Organization, Mission and Functions Manual: Executive Office for Organized Crime Drug Enforcement Task Forces

OCDETF organization chartd

The Organized Crime Drug Enforcement Task Forces (OCDETF) Program was established in 1982 as a multi-agency, nationwide effort to pursue comprehensive, intelligence-driven, multi-jurisdictional investigations of major criminal organizations trafficking drugs and laundering the illicit proceeds. On January 13, 2010, Attorney General Eric H. Holder, Jr. approved a reorganization that established OCDETF as an independent component in the Department of Justice reporting directly to the Deputy Attorney General. The OCDETF Program forms the centerpiece of the DOJ counternarcotics strategy, and uses prosecutor-led, multi-agency task forces to combat the most serious drug cartels.

The mission of the OCDETF Program is to reduce the supply of illegal drugs in the United States and diminish the violence and other criminal activity associated with the drug trade. To accomplish this mission, OCDETF combines the resources and expertise of its seven federal law enforcement agency members – the Drug Enforcement Administration (DEA); the Federal Bureau of Investigation (FBI); the Bureau of Alcohol, Tobacco, Firearms and Explosives (ATF); the U.S. Marshals Service (USMS); the Internal Revenue Service (IRS); the U.S. Immigration and Customs Enforcement (ICE); and the U.S. Coast Guard (USCG). The integrated involvement of attorneys from the 94 U.S. Attorneys' Offices and the Department of Justice's Criminal Division ensures that OCDETF prosecutions are well-prepared, comprehensively charged, and expertly handled.

The major functions of the OCDETF Program are to:

  • Identify and target major criminal organizations trafficking drugs and laundering their illicit proceeds. OCDETF coordinates the annual formulation of the Attorney General's Consolidated Priority Organization Target (CPOT) List, a multi-agency list of the most prolific international criminal organizations trafficking drugs or laundering drug proceeds. CPOTs are the leaders of criminal enterprises that operate nationwide and handle ton quantities of cocaine, marijuana, or methamphetamine, or hundreds of kilograms of heroin or other illegal drugs.
  • Leverage the skills and expertise of numerous federal agencies and thousands of state and local law enforcement agencies to disrupt and dismantle the entire enterprise of these sophisticated criminal organizations. Among the ways the OCDETF Program coordinates the efforts of prosecutors and agents from different agencies is through its establishment and maintenance of co-located OCDETF Strike Forces. OCDETF Strike Forces target the highest-level trafficking organizations, and they also function as a central point of contact for OCDETF agents and prosecutors nationwide by gathering intelligence and disseminating investigative leads throughout the neighboring areas.
  • Conduct coordinated, nationwide investigations against the entire enterprise of the targeted organizations. The OCDETF Fusion Center integrates drug and financial information from the OCDETF-member agencies and many other law enforcement databases to create comprehensive intelligence pictures of the largest, most well-financed, and sophisticated criminal organizations. This information allows agents and prosecutors to combat the supply sources, transportation organizations, distribution networks, and violent enforcers that drug cartels use to protect their business from competitors and law enforcement. This information is also used to conduct financial investigations and pursue asset forfeiture, thereby eliminating the financial infrastructure that supports drug trafficking organizations.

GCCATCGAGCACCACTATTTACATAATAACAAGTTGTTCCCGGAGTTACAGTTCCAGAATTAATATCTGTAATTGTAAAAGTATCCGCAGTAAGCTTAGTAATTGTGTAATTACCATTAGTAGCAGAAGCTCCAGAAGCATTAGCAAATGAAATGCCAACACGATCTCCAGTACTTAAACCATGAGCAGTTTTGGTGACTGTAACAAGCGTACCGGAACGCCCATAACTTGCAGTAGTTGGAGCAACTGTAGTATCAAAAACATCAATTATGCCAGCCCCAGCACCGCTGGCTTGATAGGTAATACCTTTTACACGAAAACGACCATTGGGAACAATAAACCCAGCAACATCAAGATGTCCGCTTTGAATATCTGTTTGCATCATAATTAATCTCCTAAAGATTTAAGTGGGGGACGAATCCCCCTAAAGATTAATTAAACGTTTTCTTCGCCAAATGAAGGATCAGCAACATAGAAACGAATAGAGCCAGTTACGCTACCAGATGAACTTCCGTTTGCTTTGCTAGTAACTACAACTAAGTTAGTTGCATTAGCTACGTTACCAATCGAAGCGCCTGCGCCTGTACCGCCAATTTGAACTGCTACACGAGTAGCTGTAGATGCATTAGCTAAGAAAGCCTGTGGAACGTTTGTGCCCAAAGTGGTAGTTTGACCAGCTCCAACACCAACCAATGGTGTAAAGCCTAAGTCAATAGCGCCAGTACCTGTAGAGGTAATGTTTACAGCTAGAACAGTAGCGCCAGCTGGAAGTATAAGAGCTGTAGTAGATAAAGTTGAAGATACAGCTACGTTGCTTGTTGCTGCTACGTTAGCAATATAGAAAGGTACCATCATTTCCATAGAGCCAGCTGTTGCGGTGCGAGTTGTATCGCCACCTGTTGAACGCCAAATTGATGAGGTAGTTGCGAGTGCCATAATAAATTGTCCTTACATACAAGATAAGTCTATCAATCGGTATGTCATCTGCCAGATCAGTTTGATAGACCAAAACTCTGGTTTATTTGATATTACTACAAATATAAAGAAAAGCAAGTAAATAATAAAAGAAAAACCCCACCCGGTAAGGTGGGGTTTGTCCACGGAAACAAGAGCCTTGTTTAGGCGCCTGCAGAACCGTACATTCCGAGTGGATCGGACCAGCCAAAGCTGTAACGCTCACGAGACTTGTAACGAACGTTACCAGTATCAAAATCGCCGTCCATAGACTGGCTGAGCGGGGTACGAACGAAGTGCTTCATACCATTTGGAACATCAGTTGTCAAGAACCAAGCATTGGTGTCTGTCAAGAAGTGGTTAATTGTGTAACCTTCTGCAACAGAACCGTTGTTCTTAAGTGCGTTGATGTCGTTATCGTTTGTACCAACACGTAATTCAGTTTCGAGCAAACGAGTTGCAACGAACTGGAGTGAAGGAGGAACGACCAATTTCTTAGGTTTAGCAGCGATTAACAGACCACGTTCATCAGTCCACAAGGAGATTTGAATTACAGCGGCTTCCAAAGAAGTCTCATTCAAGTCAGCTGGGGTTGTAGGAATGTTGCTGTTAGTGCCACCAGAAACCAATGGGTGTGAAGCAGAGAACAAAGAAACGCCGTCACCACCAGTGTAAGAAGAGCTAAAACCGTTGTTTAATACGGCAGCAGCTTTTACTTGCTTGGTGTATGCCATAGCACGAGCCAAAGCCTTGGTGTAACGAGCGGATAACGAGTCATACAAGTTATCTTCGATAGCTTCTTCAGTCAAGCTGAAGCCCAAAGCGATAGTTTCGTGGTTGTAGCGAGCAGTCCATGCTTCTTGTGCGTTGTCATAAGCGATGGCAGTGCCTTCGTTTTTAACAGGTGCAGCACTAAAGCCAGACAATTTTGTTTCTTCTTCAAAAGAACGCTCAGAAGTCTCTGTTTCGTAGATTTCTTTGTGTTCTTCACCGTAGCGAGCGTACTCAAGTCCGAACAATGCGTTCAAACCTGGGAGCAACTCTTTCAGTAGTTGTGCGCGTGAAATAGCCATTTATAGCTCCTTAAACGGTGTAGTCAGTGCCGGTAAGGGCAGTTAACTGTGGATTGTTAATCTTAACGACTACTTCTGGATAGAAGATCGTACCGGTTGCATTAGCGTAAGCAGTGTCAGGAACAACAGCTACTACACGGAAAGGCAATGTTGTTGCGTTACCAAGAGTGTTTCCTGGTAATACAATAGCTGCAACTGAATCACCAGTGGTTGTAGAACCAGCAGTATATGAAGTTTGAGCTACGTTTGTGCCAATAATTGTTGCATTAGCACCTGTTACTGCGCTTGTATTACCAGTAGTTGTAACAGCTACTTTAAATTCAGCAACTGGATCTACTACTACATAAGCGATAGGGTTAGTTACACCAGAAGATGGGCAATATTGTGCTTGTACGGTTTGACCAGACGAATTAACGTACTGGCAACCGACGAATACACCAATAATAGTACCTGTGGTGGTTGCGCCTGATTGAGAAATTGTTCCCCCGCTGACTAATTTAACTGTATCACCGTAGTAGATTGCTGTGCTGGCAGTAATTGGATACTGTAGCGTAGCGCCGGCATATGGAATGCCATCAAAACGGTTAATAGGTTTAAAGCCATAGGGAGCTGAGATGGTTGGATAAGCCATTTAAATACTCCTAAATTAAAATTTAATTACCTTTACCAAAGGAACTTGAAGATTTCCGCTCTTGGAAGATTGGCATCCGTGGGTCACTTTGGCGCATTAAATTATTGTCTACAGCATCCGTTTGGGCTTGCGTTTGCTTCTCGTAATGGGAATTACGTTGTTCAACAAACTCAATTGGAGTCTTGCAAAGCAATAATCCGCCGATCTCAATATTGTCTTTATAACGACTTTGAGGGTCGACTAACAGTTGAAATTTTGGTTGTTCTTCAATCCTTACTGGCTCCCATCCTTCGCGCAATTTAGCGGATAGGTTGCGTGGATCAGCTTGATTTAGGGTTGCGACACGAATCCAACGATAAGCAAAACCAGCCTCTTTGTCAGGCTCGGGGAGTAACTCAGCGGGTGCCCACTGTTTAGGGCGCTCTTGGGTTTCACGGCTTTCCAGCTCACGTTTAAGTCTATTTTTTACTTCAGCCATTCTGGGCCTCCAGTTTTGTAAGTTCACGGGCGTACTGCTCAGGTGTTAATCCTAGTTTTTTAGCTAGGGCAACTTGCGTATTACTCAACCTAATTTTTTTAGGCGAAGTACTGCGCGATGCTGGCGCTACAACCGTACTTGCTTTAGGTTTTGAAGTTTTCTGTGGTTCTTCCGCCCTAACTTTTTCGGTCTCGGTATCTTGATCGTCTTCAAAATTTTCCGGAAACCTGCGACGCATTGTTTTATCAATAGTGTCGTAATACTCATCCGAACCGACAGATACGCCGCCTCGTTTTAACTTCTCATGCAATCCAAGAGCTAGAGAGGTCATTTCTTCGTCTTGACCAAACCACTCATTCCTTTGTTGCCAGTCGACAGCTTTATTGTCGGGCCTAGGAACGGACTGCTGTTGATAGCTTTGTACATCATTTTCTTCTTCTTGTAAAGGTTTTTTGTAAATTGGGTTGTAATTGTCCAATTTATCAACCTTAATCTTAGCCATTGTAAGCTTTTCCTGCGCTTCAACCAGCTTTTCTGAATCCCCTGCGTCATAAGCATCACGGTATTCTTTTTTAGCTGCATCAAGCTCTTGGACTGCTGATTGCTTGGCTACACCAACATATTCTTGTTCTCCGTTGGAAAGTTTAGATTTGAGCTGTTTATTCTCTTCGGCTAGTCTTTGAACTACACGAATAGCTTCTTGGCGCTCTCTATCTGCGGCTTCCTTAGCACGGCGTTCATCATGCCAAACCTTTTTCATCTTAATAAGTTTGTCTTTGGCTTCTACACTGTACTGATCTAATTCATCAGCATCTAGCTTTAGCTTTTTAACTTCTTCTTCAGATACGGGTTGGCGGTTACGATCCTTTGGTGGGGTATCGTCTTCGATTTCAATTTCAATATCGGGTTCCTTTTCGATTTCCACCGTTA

• Continue to be the vehicle for targeting transnational criminal organizations whose principal activity is drug-related. OCDETF is also an integral part of the Administration's Law Enforcement Strategy to Combat Transnational Organized Crime (TOC Strategy).  The TOC Strategy extends the multi-agency, multi-department effort beyond drug enforcement to include the execution of intelligence-driven, multi-jurisdiction investigations and prosecutions that target organizations whose transnational criminal conduct encompasses a broad array of criminal activity.

The Executive Office for OCDETF is responsible for establishing program policy and guidelines and ensuring that those policies and guidelines are implemented in the nine OCDETF geographic regions. The Executive Office monitors OCDETF activities nationwide, resolving any program or policy issues that arise, and provides policy and performance information to the Attorney General and the Deputy Attorney General. The OCDETF Executive Office also supports headquarters and field OCDETF activities by serving as a clearinghouse for OCDETF issues and information, by collecting and maintaining OCDETF performance statistics submitted from the field, by coordinating efforts and arbitrating disputes among components or geographic subdivisions, and by preparing and managing OCDETF funding to support the priorities and initiatives of the Program.

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Updated September 9, 2014

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